When asked about MoonPay’s upcoming collaboration with Universal Parks & Resorts, MoonPay CEO Ivan Soto-Wright couldn’t help but look back on his childhood experiences in the theme park — particularly its long-running Halloween Horror Nights program.
“[I]t’s kind of a weird full circle to me. I never actually used to go with my dad back in that day,” said Soto-Wright in an exclusive video interview with nft now. The tagline for the Horror Nights program was that “they’re there to scare the sh*t out of you […] But the point is that they’re there to scare you.”
Through its numerous partnerships, crypto payment service MoonPay has established itself as a crucial player in the NFT space. Cryptocurrency exchange CoinGate and NFT marketplace leader OpenSea are just two of its partners in its quest to make Web3 transactions easier.
But what’s in it for MoonPay to involve itself in a theme park event whose sole purpose is to terrify park attendees? Is the crypto space going to dark places? To the contrary, MoonPay’s collaboration with Universal Parks & Resorts might be the biggest mass IRL Web3 onboarding event in history. But park attendees won’t know it while they’re there.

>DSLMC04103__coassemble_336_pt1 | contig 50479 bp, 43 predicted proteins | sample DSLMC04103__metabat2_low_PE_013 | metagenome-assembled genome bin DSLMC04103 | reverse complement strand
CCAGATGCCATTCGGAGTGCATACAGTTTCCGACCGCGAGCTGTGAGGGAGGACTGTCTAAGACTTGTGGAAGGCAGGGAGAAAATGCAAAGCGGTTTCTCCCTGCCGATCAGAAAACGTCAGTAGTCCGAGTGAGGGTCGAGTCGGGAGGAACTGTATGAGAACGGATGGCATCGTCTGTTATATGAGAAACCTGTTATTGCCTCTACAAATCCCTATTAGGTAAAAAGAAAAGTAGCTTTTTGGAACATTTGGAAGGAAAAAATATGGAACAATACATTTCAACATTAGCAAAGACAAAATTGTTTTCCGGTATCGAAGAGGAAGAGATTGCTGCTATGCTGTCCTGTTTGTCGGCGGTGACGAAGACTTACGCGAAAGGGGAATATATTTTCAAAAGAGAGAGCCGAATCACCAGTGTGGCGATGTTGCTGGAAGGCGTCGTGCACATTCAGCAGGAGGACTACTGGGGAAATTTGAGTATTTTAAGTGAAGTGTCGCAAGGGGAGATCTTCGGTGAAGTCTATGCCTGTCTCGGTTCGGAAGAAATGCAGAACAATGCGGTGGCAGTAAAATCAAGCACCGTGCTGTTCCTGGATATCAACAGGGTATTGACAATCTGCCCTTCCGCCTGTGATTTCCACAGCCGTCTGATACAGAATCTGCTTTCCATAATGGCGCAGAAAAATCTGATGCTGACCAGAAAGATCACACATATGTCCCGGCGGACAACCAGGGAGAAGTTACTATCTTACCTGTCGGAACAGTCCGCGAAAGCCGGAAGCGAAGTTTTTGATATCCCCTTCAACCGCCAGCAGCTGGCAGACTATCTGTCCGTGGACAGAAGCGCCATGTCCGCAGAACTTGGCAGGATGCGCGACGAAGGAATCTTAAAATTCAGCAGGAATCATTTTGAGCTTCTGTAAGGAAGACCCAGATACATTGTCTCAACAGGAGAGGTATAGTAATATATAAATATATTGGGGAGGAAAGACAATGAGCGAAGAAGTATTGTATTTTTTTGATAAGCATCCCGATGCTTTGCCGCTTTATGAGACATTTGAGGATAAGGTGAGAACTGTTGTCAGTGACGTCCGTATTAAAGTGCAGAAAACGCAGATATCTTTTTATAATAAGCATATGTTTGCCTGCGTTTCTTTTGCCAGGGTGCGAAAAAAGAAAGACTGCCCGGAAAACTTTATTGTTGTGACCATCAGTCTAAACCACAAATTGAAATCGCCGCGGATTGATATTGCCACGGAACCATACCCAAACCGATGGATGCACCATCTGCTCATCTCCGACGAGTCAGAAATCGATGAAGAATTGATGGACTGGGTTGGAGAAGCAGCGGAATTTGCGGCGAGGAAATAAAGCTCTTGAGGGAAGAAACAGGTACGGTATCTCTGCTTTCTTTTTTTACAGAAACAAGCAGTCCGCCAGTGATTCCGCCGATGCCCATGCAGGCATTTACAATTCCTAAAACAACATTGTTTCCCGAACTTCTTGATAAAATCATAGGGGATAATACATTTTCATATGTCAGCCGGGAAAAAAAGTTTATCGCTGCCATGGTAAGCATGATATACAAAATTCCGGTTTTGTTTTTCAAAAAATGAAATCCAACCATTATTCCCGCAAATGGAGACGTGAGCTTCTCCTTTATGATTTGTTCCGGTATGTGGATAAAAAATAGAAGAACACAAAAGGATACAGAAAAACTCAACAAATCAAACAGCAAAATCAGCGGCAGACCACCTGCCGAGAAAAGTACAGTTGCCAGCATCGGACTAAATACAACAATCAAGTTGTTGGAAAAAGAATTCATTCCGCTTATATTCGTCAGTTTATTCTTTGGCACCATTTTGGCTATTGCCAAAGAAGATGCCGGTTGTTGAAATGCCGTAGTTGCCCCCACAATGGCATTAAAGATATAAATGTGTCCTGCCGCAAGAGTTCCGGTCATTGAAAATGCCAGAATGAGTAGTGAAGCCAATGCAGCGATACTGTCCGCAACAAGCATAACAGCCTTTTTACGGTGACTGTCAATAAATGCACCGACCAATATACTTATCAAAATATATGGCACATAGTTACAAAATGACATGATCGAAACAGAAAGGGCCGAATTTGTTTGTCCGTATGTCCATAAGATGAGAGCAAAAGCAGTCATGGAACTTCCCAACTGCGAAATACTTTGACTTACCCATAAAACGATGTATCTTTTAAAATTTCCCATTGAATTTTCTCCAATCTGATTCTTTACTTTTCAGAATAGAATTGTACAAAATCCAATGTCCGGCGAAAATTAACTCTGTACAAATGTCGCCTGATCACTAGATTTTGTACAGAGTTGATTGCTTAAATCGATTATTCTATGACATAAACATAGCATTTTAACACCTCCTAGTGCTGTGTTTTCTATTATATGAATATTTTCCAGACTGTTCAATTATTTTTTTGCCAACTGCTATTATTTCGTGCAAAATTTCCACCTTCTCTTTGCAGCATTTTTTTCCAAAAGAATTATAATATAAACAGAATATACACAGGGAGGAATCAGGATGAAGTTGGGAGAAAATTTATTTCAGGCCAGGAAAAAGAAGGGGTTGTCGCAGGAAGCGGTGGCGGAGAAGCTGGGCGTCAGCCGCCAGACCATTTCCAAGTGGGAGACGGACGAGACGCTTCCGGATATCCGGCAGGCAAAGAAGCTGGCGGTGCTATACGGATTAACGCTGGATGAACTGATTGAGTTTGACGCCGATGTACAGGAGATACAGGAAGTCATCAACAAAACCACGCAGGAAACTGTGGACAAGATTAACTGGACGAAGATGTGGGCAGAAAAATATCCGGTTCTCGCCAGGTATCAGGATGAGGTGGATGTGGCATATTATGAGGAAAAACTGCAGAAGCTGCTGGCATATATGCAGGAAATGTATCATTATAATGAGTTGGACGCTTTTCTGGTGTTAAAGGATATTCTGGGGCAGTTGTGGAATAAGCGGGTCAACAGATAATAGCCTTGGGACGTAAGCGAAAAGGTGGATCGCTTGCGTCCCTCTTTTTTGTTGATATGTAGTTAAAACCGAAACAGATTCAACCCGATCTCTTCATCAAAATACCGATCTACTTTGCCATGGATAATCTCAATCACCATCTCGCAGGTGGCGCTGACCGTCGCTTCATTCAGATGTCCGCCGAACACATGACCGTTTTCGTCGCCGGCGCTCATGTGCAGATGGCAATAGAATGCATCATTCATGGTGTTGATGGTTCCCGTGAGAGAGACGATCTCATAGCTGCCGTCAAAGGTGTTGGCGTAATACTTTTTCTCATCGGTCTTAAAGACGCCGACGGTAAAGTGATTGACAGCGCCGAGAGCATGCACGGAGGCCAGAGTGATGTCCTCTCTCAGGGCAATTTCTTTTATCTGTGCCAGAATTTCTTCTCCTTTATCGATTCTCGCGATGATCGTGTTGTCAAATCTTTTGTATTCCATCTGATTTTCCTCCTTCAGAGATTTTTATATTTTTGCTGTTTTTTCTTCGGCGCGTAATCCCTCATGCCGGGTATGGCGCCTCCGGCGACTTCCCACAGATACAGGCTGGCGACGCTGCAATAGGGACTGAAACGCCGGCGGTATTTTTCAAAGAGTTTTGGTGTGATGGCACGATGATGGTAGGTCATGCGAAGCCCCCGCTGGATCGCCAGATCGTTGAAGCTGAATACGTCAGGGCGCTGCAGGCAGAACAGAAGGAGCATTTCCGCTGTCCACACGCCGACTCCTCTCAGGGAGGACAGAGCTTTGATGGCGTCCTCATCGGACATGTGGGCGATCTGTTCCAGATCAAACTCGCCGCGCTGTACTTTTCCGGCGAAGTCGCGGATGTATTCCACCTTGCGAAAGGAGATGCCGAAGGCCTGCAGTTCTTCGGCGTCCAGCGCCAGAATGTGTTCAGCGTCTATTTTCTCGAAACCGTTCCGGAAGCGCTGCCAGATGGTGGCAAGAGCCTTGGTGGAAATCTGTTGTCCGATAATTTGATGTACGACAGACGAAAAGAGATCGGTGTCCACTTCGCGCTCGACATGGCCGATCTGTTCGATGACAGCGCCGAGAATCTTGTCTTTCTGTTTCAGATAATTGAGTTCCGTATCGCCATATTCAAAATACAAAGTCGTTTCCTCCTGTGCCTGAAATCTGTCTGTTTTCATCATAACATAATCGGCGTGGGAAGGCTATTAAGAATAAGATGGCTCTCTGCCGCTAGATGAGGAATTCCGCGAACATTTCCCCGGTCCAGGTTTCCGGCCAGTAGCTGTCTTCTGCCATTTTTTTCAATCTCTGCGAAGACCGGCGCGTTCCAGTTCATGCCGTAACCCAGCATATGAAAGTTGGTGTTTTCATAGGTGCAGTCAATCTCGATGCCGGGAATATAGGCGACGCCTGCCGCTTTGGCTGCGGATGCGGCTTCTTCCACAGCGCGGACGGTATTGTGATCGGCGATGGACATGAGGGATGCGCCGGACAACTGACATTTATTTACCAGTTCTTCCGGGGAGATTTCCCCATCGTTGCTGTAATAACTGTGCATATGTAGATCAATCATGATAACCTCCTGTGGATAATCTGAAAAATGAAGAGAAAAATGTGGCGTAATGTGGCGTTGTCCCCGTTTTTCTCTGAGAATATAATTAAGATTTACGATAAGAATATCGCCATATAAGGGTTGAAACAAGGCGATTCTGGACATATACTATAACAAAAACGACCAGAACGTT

“The foot traffic [inside] the theme parks is huge in scale. Millions of people go to these Universal theme parks — and so our mission at MoonPay is to onboard the world to Web3. We want to bring billions of people into the ecosystem and so we think this is a really good pilot,” he said.
MoonPay’s Universal partnership
Many players work tirelessly to onboard new people into the Web3 world. For example, OneOf dropped multiple collaborations with beloved pop culture icons and even had a massive presence at this year’s Grammy Awards. That last bit is important — to bring the public into Web3, you’ll need to meet them where they’re at. This is when MoonPay made plans with Universal Parks & Resorts. And it started with a scavenger hunt.
Beginning on September 15, MoonPay left QR codes hidden near park attractions in Universal Studios Hollywood and Universal Orlando Resort. Upon scanning these QR codes with a smartphone, park attendees will receive unique NFTs of character art associated with the Halloween Horror Nights program. Should an attendee find all QR codes scattered around the park, they’ll be granted a special gold medal NFT.